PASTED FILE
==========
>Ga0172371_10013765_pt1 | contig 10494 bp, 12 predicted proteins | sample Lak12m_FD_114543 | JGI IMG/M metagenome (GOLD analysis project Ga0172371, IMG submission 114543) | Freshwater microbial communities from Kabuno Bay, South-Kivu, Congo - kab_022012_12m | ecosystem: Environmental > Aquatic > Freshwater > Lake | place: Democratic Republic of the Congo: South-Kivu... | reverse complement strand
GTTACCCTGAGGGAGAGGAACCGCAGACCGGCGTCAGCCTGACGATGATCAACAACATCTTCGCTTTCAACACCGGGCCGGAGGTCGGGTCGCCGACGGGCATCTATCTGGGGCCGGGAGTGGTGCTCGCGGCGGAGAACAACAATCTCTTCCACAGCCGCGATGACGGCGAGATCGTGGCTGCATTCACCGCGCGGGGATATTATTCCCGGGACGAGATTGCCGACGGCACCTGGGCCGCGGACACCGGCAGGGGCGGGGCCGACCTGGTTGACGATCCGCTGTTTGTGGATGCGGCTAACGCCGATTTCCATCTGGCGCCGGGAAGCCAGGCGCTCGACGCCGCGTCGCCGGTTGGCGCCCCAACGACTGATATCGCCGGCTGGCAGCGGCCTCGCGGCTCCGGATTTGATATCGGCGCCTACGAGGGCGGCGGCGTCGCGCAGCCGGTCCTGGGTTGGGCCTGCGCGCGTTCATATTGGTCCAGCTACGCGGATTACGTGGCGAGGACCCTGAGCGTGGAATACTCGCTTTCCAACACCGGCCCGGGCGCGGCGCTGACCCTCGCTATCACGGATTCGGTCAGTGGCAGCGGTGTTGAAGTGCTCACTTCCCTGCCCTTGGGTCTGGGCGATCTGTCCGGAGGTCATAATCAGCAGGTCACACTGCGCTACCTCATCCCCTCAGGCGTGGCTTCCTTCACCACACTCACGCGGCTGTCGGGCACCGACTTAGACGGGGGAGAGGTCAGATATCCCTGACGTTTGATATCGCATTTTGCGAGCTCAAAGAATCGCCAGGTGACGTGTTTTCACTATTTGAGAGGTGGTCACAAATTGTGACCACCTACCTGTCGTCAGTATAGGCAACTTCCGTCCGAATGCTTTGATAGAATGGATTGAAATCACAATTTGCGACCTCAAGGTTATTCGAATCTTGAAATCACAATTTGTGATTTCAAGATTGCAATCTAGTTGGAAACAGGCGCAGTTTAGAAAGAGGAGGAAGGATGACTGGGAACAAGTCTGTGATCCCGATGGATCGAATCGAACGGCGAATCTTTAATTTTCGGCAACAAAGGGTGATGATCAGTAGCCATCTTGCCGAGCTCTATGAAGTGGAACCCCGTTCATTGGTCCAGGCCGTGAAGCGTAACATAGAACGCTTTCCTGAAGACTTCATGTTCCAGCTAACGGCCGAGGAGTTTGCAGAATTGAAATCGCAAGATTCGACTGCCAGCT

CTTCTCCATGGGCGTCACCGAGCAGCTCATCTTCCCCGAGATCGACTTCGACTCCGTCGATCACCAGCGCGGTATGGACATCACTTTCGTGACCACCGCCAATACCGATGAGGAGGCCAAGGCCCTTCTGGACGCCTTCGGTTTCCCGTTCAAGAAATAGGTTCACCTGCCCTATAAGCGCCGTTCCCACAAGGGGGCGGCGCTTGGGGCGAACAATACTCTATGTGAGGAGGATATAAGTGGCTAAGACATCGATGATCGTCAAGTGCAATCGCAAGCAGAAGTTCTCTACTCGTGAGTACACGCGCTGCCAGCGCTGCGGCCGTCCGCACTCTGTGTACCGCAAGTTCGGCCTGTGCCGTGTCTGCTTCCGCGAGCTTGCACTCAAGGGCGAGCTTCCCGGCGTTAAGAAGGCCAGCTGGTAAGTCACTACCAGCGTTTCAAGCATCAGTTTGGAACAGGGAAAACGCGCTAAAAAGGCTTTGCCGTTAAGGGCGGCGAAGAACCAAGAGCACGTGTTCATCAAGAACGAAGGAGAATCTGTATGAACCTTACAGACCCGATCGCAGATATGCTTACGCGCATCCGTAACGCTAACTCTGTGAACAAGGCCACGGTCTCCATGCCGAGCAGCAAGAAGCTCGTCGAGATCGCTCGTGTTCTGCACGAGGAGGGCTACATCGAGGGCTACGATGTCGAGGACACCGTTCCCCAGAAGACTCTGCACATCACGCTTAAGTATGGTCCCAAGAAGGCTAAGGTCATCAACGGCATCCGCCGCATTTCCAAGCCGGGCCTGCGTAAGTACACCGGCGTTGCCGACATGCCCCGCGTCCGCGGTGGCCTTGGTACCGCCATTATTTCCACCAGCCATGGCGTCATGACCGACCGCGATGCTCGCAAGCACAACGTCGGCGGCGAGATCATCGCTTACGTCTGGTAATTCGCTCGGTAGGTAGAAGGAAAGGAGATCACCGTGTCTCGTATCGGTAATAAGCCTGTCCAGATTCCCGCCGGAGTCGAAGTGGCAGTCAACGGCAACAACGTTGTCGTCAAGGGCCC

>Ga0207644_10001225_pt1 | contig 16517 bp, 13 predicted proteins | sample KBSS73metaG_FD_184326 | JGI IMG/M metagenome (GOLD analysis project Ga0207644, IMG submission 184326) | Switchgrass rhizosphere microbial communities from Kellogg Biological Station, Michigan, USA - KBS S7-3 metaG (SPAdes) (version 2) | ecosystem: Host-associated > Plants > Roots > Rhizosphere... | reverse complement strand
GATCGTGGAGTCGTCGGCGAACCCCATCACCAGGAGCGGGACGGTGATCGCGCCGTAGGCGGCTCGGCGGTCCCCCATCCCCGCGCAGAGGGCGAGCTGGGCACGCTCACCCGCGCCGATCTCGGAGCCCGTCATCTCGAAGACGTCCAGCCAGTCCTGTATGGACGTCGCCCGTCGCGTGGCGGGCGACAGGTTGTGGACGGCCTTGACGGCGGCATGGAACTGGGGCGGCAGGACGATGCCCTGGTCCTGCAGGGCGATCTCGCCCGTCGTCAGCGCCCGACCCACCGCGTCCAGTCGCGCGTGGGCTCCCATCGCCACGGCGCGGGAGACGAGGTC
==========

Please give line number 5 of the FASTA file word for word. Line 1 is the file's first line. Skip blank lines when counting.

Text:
GATCGTGGAGTCGTCGGCGAACCCCATCACCAGGAGCGGGACGGTGATCGCGCCGTAGGCGGCTCGGCGGTCCCCCATCCCCGCGCAGAGGGCGAGCTGGGCACGCTCACCCGCGCCGATCTCGGAGCCCGTCATCTCGAAGACGTCCAGCCAGTCCTGTATGGACGTCGCCCGTCGCGTGGCGGGCGACAGGTTGTGGACGGCCTTGACGGCGGCATGGAACTGGGGCGGCAGGACGATGCCCTGGTCCTGCAGGGCGATCTCGCCCGTCGTCAGCGCCCGACCCACCGCGTCCAGTCGCGCGTGGGCTCCCATCGCCACGGCGCGGGAGACGAGGTC